Hammocks Beach State Park in Swansboro recently announced it's acquiring 300 acres to help make it a year round attraction. We explore the history of Hammocks Beach, a popular recreation area for African Americans before desegregation.
The 2015 Wings Over Wayne Airshow will be held on May 16 thru 17 aboard Seymour Johnson Air Force Base in Goldsboro. The Airshow which is a free event to the public is being described as one of the biggest events in North Carolina this year. Mikel Peterson has more.
Duke University Marine Lab in Beaufort is involved in research using drones to document marine debris on beaches around the world. We discuss the RACE FOR WATER project, how plastics impact the environment and how similar drone technology eventually be used along the coast of North Carolina.
The North Atlantic right whale is one of the most endangered whales in our coastal waters, and, while we are making progress in recovering this species, it still faces numerous threats. Studies over the past 20 years have increased our understanding of right whale ecology and habitat needs. Based on this research, the National Oceanic and Atmospheric Administration is proposing to expand the existing critical habitat areas. Sarah Finch has more.
In 1961, the General Assembly established the North Carolina Awards, the highest civilian honor in the state. Since its inception, more than 250 notable men and women have been honored by the state of North Carolina. The Department of Cultural Resources is looking for nominations for this year’s awards. Today, Mac McKee speaks with web content manager Jeff Miles.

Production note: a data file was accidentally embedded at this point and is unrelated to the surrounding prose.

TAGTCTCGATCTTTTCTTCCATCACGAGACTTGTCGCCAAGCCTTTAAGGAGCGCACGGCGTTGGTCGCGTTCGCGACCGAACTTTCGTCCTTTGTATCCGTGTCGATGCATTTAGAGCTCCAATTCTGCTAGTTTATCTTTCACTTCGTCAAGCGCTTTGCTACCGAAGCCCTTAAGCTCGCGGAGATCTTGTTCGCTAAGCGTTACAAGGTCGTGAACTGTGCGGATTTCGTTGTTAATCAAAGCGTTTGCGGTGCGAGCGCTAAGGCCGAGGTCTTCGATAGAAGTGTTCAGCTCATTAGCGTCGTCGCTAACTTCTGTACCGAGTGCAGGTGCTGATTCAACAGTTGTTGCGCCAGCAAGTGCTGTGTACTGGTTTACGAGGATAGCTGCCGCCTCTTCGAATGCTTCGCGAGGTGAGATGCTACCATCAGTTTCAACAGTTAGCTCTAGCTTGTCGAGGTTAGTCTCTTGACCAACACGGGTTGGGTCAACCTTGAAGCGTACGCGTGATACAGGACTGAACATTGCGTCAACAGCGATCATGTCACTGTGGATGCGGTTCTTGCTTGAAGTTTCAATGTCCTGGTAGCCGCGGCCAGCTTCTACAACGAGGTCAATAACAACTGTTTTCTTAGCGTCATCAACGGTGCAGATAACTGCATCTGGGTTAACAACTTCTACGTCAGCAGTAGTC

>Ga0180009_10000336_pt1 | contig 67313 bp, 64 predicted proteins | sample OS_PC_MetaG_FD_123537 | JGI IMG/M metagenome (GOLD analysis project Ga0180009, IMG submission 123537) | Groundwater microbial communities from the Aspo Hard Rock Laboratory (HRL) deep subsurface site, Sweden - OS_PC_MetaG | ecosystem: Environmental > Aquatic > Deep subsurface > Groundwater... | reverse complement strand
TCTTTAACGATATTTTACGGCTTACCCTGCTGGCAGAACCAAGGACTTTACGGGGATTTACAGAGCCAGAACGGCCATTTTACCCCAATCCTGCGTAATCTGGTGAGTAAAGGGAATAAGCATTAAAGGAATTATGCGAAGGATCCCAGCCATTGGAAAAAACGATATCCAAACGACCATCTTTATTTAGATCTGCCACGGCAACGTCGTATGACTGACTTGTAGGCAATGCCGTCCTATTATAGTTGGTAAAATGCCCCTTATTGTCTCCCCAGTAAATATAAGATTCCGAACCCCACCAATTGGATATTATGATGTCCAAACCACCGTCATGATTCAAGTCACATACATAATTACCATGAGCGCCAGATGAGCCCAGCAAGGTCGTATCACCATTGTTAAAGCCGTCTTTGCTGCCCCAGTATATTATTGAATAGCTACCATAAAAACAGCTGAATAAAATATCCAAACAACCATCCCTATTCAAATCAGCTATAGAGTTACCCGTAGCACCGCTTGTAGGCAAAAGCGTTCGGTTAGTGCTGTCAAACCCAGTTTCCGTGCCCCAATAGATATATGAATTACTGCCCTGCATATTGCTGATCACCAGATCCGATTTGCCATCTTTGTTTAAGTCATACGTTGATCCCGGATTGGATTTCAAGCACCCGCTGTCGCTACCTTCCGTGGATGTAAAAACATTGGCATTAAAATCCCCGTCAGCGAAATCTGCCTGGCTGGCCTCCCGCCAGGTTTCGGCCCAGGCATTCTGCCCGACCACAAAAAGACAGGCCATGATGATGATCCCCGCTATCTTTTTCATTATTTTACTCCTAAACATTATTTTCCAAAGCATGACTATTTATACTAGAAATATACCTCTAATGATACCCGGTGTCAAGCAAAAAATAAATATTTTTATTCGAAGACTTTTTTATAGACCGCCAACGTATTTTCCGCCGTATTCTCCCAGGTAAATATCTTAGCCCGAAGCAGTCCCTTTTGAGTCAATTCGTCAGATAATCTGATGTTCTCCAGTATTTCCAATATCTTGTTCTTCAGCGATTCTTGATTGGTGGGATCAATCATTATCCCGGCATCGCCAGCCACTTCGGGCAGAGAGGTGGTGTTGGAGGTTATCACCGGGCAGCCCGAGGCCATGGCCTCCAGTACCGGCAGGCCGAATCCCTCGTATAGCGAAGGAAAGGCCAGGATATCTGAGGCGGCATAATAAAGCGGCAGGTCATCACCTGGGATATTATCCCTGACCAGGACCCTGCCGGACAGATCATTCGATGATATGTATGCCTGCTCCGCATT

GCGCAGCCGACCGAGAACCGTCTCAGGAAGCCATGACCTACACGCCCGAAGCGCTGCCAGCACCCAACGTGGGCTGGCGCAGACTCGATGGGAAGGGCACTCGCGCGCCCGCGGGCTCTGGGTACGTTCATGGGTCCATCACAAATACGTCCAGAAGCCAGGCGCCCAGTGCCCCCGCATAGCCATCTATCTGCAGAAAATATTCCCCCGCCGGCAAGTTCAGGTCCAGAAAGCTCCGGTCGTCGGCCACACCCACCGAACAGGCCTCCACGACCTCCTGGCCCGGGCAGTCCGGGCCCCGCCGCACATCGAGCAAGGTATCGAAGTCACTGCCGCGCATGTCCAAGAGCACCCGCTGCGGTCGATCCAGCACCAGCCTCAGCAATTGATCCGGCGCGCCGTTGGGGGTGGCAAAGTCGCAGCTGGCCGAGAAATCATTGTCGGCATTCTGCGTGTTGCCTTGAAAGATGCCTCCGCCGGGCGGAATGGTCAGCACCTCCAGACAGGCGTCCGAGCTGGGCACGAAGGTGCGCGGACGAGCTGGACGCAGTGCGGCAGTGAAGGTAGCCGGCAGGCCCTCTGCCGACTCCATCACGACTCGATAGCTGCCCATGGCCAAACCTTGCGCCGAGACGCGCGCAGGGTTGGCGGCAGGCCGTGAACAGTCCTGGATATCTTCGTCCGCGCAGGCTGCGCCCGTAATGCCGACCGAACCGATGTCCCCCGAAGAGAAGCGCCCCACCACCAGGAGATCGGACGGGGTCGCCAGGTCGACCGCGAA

We detail the 550 mile tri-state Atlantic Coast Pipeline. Supporters say the natural gas project will bring jobs to the “Tar Heel State.” Opponents worry about decreased property values and the environment. We talk about the pipeline’s proposed path and hear how it may impact eastern North Carolina.
The Jacksonville/Onslow Council for the Arts is presenting their first ever arts and crafts festival. The event, Uptown Art Block, will feature demonstrations, interactive arts, and entertainment. Today, Mac McKee speaks with Executive Director Connie Wenner about the festival happening Saturday, April 18th.
A new method to rapidly test shellfish for harmful bacteria has been discovered in eastern North Carolina. We talk to lead researcher Dr. Rachel Noble about the kit they’re developing, which yields results in just a couple hours instead of days.
We detail the State Transportation Improvement Program which seeks to ease congestion at a local military base and complete the expansion of Highway 17 to a four lane between New Bern and Jacksonville.
Here in eastern North Carolina, we are all looking forward to long-promised road improvements. Now, the North Carolina Department of Transportation is asking for public feedback on their latest State Transportation Improvement Program released December 4th. Over 1,000 projects are planned affecting every county. Sarah Finch has more.
Do you sometimes hear music or ringing? Sounds when it's dead quiet? Well, you're not alone. We learn about the auditory phenomenon called “musical ear syndrome.” It’s thought that classical composer Robert Schumann may have had the condition. He heard entire symphonies in his head and used the melodies as inspiration for his works. While no one knows exactly why musical ear syndrome occurs, it is more likely to affect women and people with hearing problems. Today, Mac McKee speaks with Director for Hearing Loss Help in Stewartstown, Pennsylvania Dr.
The over 3,000 miles of rail in the Tarheel state continues to be critical in serving local industry and consumers. In December, the draft Comprehensive State Rail Plan was released for public review, part of a 25 year improvement plan. Sarah Finch reports on one facet of that plan that may bolster the economy, and how increasing passenger rail ridership may expand our options over the next 2 decades.